The following is from Near v. Minnesota. The case concerned the "Public Nuisance Law of 1925". It was also referred to as the "Minnesota Gag Law". The law was overturned by the US Supreme Court in 1931.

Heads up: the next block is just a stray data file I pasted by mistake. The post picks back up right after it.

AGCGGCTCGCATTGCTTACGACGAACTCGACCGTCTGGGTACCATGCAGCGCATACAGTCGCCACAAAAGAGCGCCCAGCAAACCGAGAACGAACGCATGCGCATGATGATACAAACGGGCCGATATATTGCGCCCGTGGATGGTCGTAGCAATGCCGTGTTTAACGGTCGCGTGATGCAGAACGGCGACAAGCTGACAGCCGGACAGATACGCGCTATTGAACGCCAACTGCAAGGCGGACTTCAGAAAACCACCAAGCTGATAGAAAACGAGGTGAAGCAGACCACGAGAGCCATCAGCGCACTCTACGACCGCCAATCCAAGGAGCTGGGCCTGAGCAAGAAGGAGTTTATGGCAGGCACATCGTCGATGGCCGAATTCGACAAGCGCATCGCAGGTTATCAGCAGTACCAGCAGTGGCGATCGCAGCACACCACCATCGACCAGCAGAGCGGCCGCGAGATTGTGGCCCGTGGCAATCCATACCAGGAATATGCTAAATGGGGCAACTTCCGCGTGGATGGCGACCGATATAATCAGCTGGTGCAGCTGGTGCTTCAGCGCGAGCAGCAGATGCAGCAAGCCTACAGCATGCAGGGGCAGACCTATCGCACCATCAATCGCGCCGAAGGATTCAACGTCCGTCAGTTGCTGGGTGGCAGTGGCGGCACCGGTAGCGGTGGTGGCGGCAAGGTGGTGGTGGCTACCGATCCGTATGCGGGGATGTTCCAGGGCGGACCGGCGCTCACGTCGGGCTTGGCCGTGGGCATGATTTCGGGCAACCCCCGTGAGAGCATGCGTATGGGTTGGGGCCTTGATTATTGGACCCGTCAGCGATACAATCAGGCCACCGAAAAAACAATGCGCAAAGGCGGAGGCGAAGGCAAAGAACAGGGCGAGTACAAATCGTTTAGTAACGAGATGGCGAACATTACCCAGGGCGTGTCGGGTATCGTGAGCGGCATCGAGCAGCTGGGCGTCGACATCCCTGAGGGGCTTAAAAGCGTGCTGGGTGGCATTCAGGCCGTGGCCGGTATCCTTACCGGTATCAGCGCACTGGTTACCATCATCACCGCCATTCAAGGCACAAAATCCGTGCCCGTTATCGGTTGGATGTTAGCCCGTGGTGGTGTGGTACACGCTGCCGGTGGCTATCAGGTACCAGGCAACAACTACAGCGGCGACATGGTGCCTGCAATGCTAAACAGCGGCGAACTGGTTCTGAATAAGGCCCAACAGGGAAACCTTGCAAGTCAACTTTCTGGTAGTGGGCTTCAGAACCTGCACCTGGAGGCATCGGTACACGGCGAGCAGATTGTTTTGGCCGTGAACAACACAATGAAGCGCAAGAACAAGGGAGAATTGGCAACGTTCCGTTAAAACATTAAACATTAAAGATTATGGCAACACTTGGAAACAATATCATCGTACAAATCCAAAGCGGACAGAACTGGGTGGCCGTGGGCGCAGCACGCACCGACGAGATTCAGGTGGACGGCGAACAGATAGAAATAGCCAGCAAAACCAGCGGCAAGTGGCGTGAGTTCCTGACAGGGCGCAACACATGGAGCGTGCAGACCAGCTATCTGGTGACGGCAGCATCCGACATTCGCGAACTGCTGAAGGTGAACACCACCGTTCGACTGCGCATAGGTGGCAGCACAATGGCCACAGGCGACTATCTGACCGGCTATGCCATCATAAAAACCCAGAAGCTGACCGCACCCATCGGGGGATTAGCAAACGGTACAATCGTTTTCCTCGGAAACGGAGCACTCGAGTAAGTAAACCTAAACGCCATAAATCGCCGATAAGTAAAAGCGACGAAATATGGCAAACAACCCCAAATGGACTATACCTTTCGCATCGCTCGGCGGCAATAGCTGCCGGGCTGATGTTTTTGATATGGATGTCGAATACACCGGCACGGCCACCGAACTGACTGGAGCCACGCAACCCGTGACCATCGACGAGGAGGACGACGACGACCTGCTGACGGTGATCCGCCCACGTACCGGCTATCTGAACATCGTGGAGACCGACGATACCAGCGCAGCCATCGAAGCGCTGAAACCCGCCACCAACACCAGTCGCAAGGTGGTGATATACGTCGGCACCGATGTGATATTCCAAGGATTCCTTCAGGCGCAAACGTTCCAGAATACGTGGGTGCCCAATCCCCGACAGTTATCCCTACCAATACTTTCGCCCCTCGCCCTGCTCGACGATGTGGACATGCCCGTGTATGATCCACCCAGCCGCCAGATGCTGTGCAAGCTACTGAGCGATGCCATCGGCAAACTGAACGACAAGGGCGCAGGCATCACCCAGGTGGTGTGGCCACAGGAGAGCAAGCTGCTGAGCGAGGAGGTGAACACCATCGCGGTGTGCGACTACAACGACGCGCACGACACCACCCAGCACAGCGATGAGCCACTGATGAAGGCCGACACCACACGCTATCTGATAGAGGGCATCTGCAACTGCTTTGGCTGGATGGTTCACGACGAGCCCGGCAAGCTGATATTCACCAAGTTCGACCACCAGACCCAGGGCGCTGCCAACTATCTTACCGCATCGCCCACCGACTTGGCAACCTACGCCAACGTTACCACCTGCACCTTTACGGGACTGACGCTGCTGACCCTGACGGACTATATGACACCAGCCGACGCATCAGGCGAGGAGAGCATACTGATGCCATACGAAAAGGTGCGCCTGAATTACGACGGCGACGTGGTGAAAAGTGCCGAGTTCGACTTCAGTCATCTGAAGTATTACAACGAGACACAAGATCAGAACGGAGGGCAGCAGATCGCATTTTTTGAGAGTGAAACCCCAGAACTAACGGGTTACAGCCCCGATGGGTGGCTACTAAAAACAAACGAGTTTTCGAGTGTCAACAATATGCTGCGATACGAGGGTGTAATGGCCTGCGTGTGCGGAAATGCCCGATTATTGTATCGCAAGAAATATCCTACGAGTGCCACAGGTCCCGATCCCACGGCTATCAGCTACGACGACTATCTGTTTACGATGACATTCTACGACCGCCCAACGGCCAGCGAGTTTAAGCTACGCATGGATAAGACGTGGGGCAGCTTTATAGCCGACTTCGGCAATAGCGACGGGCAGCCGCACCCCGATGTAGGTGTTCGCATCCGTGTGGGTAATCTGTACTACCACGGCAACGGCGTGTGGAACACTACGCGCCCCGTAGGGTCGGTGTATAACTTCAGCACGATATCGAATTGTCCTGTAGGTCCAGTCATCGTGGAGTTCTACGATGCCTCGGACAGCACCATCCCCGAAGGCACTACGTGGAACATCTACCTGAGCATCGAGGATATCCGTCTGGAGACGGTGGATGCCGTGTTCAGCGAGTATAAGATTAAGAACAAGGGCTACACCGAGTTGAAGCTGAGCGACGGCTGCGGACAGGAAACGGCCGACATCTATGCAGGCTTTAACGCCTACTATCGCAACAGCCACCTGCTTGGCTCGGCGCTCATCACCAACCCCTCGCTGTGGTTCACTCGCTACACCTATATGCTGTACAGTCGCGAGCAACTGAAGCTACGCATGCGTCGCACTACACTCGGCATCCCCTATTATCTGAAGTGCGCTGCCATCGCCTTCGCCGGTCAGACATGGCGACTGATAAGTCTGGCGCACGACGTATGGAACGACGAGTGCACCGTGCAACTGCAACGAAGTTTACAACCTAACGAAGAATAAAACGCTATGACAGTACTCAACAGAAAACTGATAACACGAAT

The State Supreme Court wrote that a scandalous publication "annoys, injures and endangers the comfort and repose of a considerable number of persons," and so constituted a nuisance just as surely as "places where intoxicating liquor is illegally sold," "houses of prostitution," "dogs," "malicious fences," "itinerant carnivals," "lotteries," and "noxious weeds." The court considered that a newspaper may also endanger safety, because "scandalous material" tended to disturb the peace and provoke assaults.